The Guardian reports the fortnightly Essential Research poll has followed Newspoll in recording the Labor lead narrowing from 52-48 to 51-49 – and also in doing so from primary votes that you would think more likely to convert to 52-48. Labor are actually up two points from an unusually weak result last time, from 35% to 37%, while the Coalition are up a single point to 39%. The explanation for Labor’s two-party decline must lie in the two-point drop for the Greens, from 11% to 9%, and the attendant weakening in their flow of preferences. One Nation are up a point to 6%; no response option has been added for the United Australia Party, and there is nothing to suggest their ascent in the combined “others” tally, which is down a point to 9%.
If preference flows from 2016 are applied to these crudely rounded numbers, Labor starts with its 37% primary vote and gets 7.4% from the Greens (82% of their total), 3.0% from One Nation (50%) and 4.4% from others (49%), plus a 0.1% boost to correct for preference leakage between the Liberals and the Nationals. Add all that together and Labor comes out on 51.9%. Since this is, to the best of my knowledge, more-or-less the formula Essential uses, the explanation must lie in rounding. Dial Labor back to 36.6% and the Greens to 8.6%, and boost the Coalition to 39.4%, and you get primary votes that round to the published totals, but which produce a Labor two-party result of 51.4%, rounding to 51-49. There can’t have been much in it though.
The poll also features Essential’s occasional measure of leadership ratings, but all we are given at this stage is preferred prime minister. Scott Morrison’s lead as preferred prime minister is 40-31, down from 44-31 when the question was last asked in early March. So here too the poll reflects Newspoll in finding leadership ratings headed the opposite way from the two-party headline.
We will have to wait until later today for the full report, but The Guardian report relates that 59% expect Labor to win compared with 41% for the Coalition (so presumably a forced response); that “voters have logged news stories about the Liberal party’s preference deal with the controversial businessman Clive Palmer’s United Australia party, and are noticing the debates about tax and healthcare”; that the top rated issues were health, national security and the economy; and that 19% reported taking no interest in the campaign, 29% a little, 33% some, and 20% a lot.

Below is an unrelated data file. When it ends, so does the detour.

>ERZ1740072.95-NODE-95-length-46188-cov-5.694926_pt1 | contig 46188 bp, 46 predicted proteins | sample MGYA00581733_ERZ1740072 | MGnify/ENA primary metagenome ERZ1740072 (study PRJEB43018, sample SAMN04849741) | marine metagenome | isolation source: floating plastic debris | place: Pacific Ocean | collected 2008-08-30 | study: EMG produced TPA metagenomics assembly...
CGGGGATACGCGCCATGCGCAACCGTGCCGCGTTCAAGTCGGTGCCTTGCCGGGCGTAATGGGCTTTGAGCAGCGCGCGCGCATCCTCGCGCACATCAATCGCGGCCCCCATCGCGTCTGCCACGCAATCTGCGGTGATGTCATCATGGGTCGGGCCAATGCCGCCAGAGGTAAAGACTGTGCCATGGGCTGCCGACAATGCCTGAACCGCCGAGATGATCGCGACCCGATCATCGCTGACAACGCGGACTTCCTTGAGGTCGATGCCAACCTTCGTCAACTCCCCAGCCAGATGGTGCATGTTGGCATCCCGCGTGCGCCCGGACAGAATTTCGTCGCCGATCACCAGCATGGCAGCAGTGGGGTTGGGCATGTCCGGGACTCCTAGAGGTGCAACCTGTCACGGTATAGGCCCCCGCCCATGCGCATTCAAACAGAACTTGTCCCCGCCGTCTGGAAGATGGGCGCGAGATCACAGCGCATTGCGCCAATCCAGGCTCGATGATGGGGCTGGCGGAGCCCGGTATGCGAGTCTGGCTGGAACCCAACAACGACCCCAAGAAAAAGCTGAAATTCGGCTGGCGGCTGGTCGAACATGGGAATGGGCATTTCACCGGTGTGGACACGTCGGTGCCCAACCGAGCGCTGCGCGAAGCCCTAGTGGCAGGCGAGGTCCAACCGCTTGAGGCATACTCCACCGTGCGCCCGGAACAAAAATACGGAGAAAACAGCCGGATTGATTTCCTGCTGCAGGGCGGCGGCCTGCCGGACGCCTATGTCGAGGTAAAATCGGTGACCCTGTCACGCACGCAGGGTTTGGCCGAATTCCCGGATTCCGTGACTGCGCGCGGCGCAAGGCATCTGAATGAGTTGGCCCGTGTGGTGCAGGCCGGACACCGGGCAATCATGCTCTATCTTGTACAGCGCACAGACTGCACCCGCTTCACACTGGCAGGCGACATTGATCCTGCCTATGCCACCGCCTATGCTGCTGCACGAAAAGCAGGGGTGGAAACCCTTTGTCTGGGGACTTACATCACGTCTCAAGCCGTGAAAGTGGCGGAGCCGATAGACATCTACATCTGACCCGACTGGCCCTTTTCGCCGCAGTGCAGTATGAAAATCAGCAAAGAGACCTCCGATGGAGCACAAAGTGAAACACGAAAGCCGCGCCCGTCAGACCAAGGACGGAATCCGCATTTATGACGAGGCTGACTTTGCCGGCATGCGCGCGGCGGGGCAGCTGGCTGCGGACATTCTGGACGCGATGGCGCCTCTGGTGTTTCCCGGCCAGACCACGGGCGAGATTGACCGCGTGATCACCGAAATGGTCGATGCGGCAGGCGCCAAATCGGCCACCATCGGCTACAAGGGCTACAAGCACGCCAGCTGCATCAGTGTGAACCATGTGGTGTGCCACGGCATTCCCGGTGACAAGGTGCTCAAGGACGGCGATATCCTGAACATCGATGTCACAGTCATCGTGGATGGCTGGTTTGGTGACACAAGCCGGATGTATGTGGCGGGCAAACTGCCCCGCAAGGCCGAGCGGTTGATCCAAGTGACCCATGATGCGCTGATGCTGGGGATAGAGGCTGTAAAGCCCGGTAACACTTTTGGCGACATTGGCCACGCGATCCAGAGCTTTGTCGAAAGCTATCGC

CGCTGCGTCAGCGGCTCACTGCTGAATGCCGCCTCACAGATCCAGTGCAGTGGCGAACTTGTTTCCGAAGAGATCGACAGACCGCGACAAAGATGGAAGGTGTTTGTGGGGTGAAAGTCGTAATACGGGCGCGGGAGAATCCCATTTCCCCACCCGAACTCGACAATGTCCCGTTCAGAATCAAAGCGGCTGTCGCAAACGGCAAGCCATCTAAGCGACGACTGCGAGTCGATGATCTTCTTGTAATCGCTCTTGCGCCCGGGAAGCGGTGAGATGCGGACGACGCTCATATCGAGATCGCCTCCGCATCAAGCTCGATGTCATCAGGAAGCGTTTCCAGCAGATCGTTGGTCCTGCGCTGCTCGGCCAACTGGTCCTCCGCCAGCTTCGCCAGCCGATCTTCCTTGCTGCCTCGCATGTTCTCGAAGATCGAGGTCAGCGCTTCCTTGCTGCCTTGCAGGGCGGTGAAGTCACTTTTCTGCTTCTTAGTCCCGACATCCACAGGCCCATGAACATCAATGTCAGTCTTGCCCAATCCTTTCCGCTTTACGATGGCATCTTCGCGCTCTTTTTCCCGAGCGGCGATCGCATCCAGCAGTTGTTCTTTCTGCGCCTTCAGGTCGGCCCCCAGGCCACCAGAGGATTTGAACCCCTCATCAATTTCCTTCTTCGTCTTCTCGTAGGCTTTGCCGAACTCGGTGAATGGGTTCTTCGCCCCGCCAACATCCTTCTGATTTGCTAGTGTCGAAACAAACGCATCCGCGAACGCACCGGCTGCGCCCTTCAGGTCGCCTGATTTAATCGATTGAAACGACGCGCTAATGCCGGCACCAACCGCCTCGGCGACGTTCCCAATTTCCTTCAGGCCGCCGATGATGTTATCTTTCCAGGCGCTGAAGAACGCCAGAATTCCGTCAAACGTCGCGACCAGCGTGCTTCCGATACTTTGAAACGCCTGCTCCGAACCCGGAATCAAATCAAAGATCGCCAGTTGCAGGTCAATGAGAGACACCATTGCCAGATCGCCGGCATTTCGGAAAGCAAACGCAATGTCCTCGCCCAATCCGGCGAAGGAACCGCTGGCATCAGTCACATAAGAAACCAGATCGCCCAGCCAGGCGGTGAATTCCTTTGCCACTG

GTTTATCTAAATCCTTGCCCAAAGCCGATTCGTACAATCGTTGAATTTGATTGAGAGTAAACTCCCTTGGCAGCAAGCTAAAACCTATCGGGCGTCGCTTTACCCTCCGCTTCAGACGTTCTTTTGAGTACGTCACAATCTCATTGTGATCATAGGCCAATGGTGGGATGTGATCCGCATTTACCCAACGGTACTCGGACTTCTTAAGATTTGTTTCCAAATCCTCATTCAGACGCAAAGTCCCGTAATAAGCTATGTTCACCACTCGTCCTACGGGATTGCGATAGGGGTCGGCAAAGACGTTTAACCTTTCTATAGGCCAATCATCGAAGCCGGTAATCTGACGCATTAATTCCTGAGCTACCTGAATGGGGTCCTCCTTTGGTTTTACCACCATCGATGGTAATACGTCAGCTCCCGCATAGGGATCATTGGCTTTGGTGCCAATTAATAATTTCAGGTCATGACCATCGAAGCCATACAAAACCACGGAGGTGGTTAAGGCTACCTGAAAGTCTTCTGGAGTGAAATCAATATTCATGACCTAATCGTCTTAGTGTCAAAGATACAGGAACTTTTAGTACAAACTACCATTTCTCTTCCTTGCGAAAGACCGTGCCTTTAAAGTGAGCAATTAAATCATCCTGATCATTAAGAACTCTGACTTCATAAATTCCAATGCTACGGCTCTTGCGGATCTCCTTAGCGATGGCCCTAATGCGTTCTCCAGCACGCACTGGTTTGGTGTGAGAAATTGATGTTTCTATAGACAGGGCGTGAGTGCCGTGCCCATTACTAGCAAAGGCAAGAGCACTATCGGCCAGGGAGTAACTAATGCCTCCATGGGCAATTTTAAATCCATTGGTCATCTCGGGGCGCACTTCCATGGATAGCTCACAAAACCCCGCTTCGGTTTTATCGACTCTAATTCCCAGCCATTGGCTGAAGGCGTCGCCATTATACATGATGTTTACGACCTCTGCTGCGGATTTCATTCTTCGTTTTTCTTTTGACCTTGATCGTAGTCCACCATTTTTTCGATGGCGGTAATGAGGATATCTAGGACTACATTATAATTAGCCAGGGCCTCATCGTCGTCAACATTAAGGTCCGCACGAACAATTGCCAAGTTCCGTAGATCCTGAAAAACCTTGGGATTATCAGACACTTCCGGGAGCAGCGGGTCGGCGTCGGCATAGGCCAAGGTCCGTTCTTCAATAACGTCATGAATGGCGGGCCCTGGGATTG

UPDATE: Full report here. The preferred prime minister is the only leadership ratings result – nothing on leaders’ approval and disapproval.
Further poll news:
• Roy Morgan, which either publishes or doesn’t publish its weekly face-to-face poll in irregular fashion, has released its results for a second successive week. Polling conducted over the weekend had Labor’s two-party preferred lead steady at 51-49, according to both respondent-allocated and previous election preference measures. Both major parties are up half a point on the primary vote, the Coalition to 39.5% and Labor to 36%, while the Greens are steady on 9.5% and One Nation (which doesn’t do well in this series at the best of times) down two to 2.5%. Also not doing well in this series is Clive Palmer’s United Australia Party, steady on 2%. The poll was conducted face-to-face on Saturday and Sunday from sample size unknown, but probably around 700.
• The Advertiser has a YouGov Galaxy poll of Sturt, the Adelaide seat being vacated by Christopher Pyne, which had the Liberals leading 53-47, compared with their post-redistribution margin of 5.4%. The primary votes were 42% for the new Liberal candidate, James Stevens (44.7% post-redistribution); 35% for Labor candidate Cressida O’Hanlon (23.1%); a striking 9% for the United Australia Party (triple what Palmer United managed in Sturt in 2013); and 6% for the Greens. The poll also gives Scott Morrison a 45-31 lead over Bill Shorten as preferred prime minister; finds 40% less likely to vote Liberal because of Malcolm Turnbull’s replacement by Scott Morrison, compared with 25% for more likely; and finds only 22% more likely to vote Labor because of its franking credits and capital gains tax policies, compared with “almost half” for less likely. The poll was conducted last Wednesday from a sample of 504.
• The weirdest poll story of the campaign so far turns out to be the revelation that a supposed ReachTEL poll of the Curtin electorate, provided by independent candidate Louise Stewart to The West Australian and run as a front page story on Saturday, was fabricated. The Liberals reacted to ReachTEL’s denial that any such poll had been conducted by calling on Stewart to withdraw from her campaign, but Stewart says she believes she is the victim of a trick by her opponents. However, a follow-up report in The West Australian relates that Stewart told the paper she had “committed two polls from ReachTEL/Ucomms before election day”, and is now refusing the provide the email she received either to the paper or to ReachTEL. ReachTEL principal James Stewart said Louise Stewart had told him the email had been “deleted somehow”, but Louise Stewart says this is “not true”. Alex Turnbull, the son of the former Prime Minister, who has loomed large in independent candidates’ efforts to unseat sitting Liberals (though not, so far, in Stewart’s), said he believed he had been impersonated as part of the ruse. Stewart tells Andrew Burrell of The Australian that Turnbull’s investigations linked the distribution of the fake poll to a source “close to a senior conservative WA Liberal MP’s office in Perth”.